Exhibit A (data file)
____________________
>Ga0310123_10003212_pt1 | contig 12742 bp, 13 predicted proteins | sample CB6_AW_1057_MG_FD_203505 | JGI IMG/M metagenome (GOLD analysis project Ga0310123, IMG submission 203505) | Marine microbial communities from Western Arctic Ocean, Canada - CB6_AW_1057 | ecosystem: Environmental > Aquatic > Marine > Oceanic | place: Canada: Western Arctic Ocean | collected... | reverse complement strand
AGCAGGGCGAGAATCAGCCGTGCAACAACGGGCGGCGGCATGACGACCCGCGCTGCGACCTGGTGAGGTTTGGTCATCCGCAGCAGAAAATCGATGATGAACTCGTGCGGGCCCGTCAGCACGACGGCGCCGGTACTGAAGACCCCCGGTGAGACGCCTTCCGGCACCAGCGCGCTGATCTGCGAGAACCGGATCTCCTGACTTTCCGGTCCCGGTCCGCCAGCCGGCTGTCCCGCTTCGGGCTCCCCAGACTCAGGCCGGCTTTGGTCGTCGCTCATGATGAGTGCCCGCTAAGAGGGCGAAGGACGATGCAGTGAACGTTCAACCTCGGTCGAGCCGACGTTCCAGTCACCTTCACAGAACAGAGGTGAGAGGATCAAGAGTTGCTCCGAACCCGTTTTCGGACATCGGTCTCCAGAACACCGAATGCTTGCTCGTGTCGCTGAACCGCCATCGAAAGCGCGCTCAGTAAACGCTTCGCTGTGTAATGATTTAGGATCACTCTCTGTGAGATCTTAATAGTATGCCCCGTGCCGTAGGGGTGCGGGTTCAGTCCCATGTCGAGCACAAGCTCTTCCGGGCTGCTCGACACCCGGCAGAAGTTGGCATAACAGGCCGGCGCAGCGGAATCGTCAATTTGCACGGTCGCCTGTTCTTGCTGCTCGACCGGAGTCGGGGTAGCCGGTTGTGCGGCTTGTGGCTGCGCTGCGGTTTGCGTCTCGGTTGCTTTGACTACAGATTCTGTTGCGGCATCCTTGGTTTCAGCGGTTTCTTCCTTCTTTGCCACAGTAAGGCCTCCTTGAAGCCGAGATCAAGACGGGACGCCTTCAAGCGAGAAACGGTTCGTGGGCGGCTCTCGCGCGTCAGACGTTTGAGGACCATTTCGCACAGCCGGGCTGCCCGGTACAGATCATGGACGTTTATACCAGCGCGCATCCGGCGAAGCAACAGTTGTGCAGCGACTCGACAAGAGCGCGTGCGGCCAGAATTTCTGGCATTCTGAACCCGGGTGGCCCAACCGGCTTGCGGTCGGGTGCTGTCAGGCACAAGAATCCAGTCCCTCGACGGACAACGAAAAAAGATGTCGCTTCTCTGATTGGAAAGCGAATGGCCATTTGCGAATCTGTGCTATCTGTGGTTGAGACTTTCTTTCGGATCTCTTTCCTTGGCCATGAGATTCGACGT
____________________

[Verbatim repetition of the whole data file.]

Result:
>Ga0310123_10003212_pt1 | contig 12742 bp, 13 predicted proteins | sample CB6_AW_1057_MG_FD_203505 | JGI IMG/M metagenome (GOLD analysis project Ga0310123, IMG submission 203505) | Marine microbial communities from Western Arctic Ocean, Canada - CB6_AW_1057 | ecosystem: Environmental > Aquatic > Marine > Oceanic | place: Canada: Western Arctic Ocean | collected... | reverse complement strand
AGCAGGGCGAGAATCAGCCGTGCAACAACGGGCGGCGGCATGACGACCCGCGCTGCGACCTGGTGAGGTTTGGTCATCCGCAGCAGAAAATCGATGATGAACTCGTGCGGGCCCGTCAGCACGACGGCGCCGGTACTGAAGACCCCCGGTGAGACGCCTTCCGGCACCAGCGCGCTGATCTGCGAGAACCGGATCTCCTGACTTTCCGGTCCCGGTCCGCCAGCCGGCTGTCCCGCTTCGGGCTCCCCAGACTCAGGCCGGCTTTGGTCGTCGCTCATGATGAGTGCCCGCTAAGAGGGCGAAGGACGATGCAGTGAACGTTCAACCTCGGTCGAGCCGACGTTCCAGTCACCTTCACAGAACAGAGGTGAGAGGATCAAGAGTTGCTCCGAACCCGTTTTCGGACATCGGTCTCCAGAACACCGAATGCTTGCTCGTGTCGCTGAACCGCCATCGAAAGCGCGCTCAGTAAACGCTTCGCTGTGTAATGATTTAGGATCACTCTCTGTGAGATCTTAATAGTATGCCCCGTGCCGTAGGGGTGCGGGTTCAGTCCCATGTCGAGCACAAGCTCTTCCGGGCTGCTCGACACCCGGCAGAAGTTGGCATAACAGGCCGGCGCAGCGGAATCGTCAATTTGCACGGTCGCCTGTTCTTGCTGCTCGACCGGAGTCGGGGTAGCCGGTTGTGCGGCTTGTGGCTGCGCTGCGGTTTGCGTCTCGGTTGCTTTGACTACAGATTCTGTTGCGGCATCCTTGGTTTCAGCGGTTTCTTCCTTCTTTGCCACAGTAAGGCCTCCTTGAAGCCGAGATCAAGACGGGACGCCTTCAAGCGAGAAACGGTTCGTGGGCGGCTCTCGCGCGTCAGACGTTTGAGGACCATTTCGCACAGCCGGGCTGCCCGGTACAGATCATGGACGTTTATACCAGCGCGCATCCGGCGAAGCAACAGTTGTGCAGCGACTCGACAAGAGCGCGTGCGGCCAGAATTTCTGGCATTCTGAACCCGGGTGGCCCAACCGGCTTGCGGTCGGGTGCTGTCAGGCACAAGAATCCAGTCCCTCGACGGACAACGAAAAAAGATGTCGCTTCTCTGATTGGAAAGCGAATGGCCATTTGCGAATCTGTGCTATCTGTGGTTGAGACTTTCTTTCGGATCTCTTTCCTTGGCCATGAGATTCGACGT